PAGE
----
There’s a lot of talk these days about unplugging and disconnecting. This music video captures the problem quite well. We more connected than ever, and yet…
Recently, the staff where my wife works attended two days of training on the Seven Habits of Highly Effective People. One of the exercises she was given used an analogy of rocks and sand to represent time management.
Ah hah! I gave a presentation to that effect at a KM Summit back in 2006. I can fill in with some visuals, but instead of rocks and sand, I’ll use jawbreakers and M&Ms.
Rich or poor, young or old, we all have precisely 24 hours in a day, and seven days in our week. It’s what we do with those hours that distinguishes us.
To illustrate, consider the jawbreaker as that big, important task that Must Be Done. It’s probably not easy. You may not even particularly relish the idea of hunkering down and getting it done. But it’s there, along with a number of other Big Important Tasks.
The M&Ms are the small, urgent tasks. Sometimes they’re the little fires that break out during the day as you rush from stomping out the last one. They can be provide quick gratification as you tick off items in your to-do list, but they ultimately they are not as important as the jawbreakers.
Urgent? Perhaps. Do they help move you closer to your big goals? Not so much.
The mistake many of us make is that we start our day by succumbing to the tyranny of the urgent. The M&Ms. Why is that a problem? Try this exercise. It begins with a bowl-full of jawbreakers and a couple pounds of M&Ms.
If we take the M&Ms and pour it into our empty vase, and add the jawbreakers afterwards, you’ll find they won’t all fit. Our day planner runneth over.
Next, try putting all the jawbreakers–the Big Important Tasks–first. They all fit in the vase.
Finally, pour in the M&Ms and magically–they also fit–easily filling the empty spaces between the jawbreakers.
What are those urgent little tasks that are filling up your day? What are the Big Important Tasks that you never seem to have enough time to finish?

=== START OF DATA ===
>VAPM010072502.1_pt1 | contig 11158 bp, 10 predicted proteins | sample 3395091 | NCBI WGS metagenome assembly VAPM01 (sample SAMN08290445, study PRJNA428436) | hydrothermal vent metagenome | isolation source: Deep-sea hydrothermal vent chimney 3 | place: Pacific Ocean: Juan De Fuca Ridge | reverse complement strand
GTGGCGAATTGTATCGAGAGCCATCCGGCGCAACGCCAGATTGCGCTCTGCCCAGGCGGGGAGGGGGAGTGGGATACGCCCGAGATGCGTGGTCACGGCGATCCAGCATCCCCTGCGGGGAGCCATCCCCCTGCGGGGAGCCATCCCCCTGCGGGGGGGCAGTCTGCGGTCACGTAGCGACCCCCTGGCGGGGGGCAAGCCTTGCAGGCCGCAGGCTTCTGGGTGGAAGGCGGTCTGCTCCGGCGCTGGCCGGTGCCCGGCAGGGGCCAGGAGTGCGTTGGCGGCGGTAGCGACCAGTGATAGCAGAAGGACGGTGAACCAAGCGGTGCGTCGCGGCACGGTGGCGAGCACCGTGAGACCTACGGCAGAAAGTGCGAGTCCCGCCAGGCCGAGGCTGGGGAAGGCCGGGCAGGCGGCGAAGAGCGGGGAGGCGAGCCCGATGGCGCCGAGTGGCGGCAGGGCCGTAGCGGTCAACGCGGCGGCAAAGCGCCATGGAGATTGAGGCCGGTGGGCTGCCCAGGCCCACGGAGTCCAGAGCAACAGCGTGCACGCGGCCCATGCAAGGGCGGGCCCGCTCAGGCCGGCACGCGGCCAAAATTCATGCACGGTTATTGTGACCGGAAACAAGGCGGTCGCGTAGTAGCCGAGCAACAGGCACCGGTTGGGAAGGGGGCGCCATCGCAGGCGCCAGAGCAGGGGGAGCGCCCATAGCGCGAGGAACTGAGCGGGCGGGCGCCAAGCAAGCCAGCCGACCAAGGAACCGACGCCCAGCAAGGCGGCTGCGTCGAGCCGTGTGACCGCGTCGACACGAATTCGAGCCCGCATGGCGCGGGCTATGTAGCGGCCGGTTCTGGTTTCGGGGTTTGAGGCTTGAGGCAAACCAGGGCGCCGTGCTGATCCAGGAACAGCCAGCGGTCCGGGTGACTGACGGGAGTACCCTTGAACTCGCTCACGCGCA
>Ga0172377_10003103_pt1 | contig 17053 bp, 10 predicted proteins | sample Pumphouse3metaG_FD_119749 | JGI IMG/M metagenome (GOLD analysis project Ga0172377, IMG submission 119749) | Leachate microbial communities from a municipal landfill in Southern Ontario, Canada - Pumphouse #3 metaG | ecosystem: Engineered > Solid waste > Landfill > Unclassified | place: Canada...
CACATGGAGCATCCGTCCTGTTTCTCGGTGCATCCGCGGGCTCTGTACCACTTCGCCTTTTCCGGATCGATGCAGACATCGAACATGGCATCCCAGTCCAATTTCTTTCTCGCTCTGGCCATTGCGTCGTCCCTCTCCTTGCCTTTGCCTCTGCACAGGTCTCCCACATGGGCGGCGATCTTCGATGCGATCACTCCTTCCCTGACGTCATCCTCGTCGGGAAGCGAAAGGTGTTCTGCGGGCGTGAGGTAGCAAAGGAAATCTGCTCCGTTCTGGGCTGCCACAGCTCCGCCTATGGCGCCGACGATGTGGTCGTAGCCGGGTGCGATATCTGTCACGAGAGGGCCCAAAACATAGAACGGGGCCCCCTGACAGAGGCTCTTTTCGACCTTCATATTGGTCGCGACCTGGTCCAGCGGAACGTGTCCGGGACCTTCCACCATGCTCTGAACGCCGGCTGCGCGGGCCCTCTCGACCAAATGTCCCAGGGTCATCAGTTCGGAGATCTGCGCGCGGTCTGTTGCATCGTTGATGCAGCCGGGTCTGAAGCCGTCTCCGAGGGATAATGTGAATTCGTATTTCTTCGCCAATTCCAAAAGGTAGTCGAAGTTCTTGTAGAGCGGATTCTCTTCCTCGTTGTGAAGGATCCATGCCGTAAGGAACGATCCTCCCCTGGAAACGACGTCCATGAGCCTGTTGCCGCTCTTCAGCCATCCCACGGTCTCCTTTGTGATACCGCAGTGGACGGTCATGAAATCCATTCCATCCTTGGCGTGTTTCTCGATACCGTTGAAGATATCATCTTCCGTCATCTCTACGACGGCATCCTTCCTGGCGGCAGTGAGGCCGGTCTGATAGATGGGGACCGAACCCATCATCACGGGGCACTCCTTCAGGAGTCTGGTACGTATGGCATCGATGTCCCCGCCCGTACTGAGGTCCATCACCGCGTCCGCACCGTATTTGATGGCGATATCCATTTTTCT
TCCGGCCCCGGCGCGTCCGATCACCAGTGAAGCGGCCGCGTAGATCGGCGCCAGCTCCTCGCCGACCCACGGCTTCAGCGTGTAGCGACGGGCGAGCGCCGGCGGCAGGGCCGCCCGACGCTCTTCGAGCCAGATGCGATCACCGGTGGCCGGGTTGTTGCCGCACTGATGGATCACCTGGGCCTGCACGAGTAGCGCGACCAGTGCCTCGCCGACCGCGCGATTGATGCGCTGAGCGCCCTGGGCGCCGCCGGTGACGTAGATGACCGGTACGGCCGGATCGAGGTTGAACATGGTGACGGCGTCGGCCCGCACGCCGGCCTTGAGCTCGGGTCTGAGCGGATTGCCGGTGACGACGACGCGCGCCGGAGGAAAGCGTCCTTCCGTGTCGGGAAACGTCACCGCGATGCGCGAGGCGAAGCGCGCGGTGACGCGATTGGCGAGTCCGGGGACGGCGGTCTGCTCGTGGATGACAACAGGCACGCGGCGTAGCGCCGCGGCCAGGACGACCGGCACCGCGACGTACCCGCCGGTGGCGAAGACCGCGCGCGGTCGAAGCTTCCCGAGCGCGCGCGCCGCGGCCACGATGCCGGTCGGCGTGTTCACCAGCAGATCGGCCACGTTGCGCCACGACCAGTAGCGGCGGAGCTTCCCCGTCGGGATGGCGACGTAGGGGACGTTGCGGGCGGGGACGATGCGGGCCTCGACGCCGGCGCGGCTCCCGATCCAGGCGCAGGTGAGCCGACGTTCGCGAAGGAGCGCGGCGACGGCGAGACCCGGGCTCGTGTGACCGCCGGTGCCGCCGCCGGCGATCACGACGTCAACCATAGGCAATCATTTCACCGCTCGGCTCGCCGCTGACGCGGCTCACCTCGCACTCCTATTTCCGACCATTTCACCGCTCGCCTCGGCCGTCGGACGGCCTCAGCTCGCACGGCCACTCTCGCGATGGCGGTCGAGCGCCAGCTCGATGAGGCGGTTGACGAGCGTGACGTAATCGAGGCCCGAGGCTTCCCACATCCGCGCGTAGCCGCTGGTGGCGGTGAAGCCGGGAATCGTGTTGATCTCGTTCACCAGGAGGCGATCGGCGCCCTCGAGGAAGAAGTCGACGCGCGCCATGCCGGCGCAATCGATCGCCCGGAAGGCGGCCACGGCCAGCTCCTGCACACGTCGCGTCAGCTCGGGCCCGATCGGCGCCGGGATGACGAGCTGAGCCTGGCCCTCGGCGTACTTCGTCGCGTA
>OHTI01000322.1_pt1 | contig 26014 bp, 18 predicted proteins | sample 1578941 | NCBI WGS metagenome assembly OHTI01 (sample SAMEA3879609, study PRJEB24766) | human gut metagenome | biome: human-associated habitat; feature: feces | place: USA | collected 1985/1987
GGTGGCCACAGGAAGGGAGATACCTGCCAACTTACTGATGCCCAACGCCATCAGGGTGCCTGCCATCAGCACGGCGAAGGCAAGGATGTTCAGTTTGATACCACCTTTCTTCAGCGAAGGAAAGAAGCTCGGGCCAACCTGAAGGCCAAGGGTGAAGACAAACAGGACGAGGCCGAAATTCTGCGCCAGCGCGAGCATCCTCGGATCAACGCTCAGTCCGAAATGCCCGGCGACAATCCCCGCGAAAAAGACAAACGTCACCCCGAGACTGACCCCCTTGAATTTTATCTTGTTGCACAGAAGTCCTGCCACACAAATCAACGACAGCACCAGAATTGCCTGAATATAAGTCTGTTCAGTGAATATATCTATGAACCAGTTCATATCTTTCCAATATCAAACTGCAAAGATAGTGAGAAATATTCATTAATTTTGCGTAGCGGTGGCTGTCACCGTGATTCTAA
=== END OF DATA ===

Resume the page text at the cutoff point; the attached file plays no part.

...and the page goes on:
Brainstorm a few and inverting the priorities and you’ll make great strides toward reaching those big goals.
It’s been said that “time is money.” Technically, this is an inaccurate statement. If it were literally true, we would all be financially equal, as we all have the exact same number of hours in a day.
Time is money.
What’s really meant by the phrase is that time is valuable. Don’t waste my time. Get to the point.
If time were money, it stands to reason that money is time. Some might argue that it’s true. The more money one possesses, the more freedom to use time as one sees fit.
But what if it were literally true?
If you could buy additional hours in a day, how many would you buy, and what would you be willing to pay?
What would you do with your “extra” hours?
I grabbed this guide to happiness from Facebook. I couldn’t read the credits, so if you know who created this simple-but-truthful flow chart, please let me know.
Boundaries surround us, some made by others, some of our own creation. Boundaries can protect us and help us manage our world. But sometimes it’s helpful to look at those boundaries from a fresh perspective. This boundary is beautiful with it’s layer grids, textures and perspective. They symmetry and design could easily be taken for granted or even go unnoticed, despite the fact that I pass through this boundary at least twice a day.
Beauty surrounds us, if we have eyes to see it.